Red Sox Former GM Ben Cherington Going Back To School


It’s true. Former Boston Red Sox general manager Ben Cherington has given up the walls of the team’s head office to the four walls of the classroom. Just don’t expect him to be taking more notes than he gives.

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Cherington has taken a job at Columbia University, teaching students. Ricky Doyle of NESN reported that “Columbia’s sports management program announced Monday that Cherington will be the ‘Executive-in-Residence’ and will teach a class this spring on the topic of leadership in sports. The class is part of the Master of Science in Sports Management degree program at the renowned university.”

Doyle also quoted Cherington saying, “Two of my favorite parts of working in baseball have been to collaborate with outstanding people looking to make a difference and to help others grow. I hope sharing my experience can help play a small role in Columbia’s mission to prepare its students for a meaningful and impactful career in the sports industry.”

Cherington left his position as Boston’s general manager when Dave Dombrowski was named the new president of baseball operations. The writing was on the wall for all to see that major changes were going to be made from the plan that Cherington himself had put into place, making it difficult for anyone to see the move as anything other than a declaration that Cherington’s ideas were no longer approved.

Cherington’s willful exit was likely a way for him to leave with dignity, instead of Dombrowski eventually firing him at the end of the season.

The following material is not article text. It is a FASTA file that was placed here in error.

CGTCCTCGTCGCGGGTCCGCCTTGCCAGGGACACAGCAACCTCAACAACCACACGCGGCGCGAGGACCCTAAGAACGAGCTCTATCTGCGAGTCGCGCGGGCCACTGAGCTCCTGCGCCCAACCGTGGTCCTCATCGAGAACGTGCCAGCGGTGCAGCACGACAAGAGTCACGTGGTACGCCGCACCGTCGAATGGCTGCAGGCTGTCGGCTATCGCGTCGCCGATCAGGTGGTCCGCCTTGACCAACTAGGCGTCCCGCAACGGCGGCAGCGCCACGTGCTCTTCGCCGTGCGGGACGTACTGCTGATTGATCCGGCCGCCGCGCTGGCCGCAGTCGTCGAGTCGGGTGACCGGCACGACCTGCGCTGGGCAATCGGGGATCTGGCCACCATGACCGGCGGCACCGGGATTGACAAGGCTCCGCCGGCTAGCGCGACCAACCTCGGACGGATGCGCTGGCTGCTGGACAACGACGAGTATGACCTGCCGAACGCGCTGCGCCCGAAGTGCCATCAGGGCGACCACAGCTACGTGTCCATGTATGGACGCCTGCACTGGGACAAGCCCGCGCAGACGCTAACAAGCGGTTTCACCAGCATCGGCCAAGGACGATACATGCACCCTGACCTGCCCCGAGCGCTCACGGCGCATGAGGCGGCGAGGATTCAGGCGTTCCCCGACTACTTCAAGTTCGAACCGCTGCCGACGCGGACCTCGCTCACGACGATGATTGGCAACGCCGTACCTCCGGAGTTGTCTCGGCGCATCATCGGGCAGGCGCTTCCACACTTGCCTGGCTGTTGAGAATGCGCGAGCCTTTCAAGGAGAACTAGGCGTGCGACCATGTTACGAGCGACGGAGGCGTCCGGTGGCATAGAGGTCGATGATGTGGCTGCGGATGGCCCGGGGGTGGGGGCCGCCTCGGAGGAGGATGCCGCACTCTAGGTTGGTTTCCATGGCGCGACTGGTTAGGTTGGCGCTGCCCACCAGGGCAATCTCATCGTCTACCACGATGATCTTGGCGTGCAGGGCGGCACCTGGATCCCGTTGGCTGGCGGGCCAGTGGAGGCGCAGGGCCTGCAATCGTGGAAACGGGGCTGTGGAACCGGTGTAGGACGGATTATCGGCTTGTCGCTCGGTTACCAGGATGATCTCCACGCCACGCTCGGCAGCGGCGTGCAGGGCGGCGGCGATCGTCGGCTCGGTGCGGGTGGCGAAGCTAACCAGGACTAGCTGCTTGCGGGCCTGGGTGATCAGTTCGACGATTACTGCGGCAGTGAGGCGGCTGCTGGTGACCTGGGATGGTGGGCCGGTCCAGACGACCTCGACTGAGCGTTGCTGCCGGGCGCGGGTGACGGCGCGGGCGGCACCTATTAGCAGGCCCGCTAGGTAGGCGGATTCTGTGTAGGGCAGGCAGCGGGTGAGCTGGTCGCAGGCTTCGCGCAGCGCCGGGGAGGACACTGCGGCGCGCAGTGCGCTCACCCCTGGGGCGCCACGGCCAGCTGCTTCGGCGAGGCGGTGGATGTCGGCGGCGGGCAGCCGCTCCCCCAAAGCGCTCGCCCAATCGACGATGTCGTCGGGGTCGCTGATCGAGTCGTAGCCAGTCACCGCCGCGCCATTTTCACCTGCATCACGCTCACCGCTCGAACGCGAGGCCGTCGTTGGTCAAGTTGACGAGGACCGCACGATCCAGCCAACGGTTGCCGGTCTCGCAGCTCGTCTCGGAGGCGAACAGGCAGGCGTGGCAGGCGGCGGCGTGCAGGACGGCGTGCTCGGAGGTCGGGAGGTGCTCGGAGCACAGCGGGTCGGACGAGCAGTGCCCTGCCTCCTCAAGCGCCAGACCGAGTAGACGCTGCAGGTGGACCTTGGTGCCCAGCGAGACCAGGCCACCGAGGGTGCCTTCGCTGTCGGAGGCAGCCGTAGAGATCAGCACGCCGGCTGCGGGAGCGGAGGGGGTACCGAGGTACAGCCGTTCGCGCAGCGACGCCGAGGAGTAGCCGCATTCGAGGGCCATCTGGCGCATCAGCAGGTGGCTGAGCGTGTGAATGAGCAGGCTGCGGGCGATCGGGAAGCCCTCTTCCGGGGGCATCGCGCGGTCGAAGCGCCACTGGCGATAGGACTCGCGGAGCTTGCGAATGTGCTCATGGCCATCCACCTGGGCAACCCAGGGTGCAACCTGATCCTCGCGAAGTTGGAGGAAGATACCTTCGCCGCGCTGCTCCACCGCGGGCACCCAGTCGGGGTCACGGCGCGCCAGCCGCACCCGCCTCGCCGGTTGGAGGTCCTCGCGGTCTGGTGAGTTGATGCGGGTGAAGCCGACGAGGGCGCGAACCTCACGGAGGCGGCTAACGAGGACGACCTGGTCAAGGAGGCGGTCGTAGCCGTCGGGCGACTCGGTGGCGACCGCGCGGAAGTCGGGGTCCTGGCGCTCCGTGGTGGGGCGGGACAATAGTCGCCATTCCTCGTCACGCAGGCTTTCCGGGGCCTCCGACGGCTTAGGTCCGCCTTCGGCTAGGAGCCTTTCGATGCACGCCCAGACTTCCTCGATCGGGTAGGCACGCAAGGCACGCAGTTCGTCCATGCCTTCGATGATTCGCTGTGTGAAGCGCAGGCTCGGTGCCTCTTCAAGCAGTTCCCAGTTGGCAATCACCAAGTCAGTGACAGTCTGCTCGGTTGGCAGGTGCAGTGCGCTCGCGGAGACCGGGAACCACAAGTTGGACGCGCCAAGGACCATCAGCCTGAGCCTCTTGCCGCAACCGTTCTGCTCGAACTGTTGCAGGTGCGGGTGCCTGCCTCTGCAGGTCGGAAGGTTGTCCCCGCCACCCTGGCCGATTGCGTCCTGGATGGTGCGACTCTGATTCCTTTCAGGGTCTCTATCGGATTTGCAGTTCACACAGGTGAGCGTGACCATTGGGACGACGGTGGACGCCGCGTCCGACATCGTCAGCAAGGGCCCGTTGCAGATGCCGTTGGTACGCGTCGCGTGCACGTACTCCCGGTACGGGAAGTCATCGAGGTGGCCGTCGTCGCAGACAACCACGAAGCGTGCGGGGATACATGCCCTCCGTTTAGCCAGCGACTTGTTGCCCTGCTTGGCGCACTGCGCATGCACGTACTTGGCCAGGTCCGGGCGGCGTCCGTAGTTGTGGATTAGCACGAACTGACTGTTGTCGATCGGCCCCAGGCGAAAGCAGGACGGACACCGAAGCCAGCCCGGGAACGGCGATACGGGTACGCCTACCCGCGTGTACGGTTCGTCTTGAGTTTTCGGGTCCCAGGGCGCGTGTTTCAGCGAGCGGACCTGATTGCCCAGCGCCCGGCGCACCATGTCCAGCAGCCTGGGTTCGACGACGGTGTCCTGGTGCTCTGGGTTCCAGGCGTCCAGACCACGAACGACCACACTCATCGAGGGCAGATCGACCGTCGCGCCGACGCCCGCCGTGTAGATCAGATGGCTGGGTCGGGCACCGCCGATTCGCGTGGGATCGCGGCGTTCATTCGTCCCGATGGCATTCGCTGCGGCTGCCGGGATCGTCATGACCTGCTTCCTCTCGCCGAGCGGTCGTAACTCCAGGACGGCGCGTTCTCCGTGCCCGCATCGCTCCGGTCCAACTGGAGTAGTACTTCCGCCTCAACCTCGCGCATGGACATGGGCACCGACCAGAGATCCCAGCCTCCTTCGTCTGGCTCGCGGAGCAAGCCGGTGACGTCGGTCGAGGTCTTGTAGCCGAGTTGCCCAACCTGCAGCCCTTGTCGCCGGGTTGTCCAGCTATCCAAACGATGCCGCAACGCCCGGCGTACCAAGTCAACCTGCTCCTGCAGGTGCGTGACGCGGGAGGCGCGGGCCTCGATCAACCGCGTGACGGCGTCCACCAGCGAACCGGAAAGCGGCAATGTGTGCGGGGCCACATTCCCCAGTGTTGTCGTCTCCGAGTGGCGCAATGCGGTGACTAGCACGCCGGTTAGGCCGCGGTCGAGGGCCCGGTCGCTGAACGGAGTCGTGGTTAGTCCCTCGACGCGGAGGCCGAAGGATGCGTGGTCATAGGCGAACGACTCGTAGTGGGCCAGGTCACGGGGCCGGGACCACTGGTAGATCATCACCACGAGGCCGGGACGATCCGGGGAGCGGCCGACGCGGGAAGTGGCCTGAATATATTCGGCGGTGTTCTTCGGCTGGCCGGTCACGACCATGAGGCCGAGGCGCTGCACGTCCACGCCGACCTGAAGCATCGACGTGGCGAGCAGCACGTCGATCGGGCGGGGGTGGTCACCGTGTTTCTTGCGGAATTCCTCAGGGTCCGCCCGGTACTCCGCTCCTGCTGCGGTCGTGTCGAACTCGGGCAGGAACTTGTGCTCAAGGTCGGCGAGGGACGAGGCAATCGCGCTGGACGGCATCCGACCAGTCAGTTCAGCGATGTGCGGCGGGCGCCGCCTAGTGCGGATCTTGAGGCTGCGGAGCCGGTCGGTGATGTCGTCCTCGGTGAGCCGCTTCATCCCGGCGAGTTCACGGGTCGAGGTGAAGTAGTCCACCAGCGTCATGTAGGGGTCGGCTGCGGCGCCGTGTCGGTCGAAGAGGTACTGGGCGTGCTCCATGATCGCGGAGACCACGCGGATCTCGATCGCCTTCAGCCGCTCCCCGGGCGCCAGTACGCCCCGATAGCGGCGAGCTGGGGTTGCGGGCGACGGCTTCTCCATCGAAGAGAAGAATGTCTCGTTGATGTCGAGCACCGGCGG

While it should be noted that Cherington’s time as the boss of Boston wasn’t all bad, especially since the team won a World Series under his watch in 2013, the team has suffered three losing seasons before and after that victory. The Red Sox were embarrassing in their celebration of Fenway Park’s 100th anniversary. They floundered in 2014. And, with big-name signings like Hanley Ramirez, Pablo Sandoval, and Rick Porcello under his belt, Cherington’s hopes of turning the franchise around were dashed, partly because of those same signings.

Some of Red Sox Nation would argue that those three men should take on the brunt of that burden for being, yet again, last place in the American League East division.

Be that as it may, Cherington has a new career to look forward to next year. It’s still sports-related, and it will show off his experience in one of the biggest sports leagues in the world. What the Columbia students will think of that experience, only time will tell.

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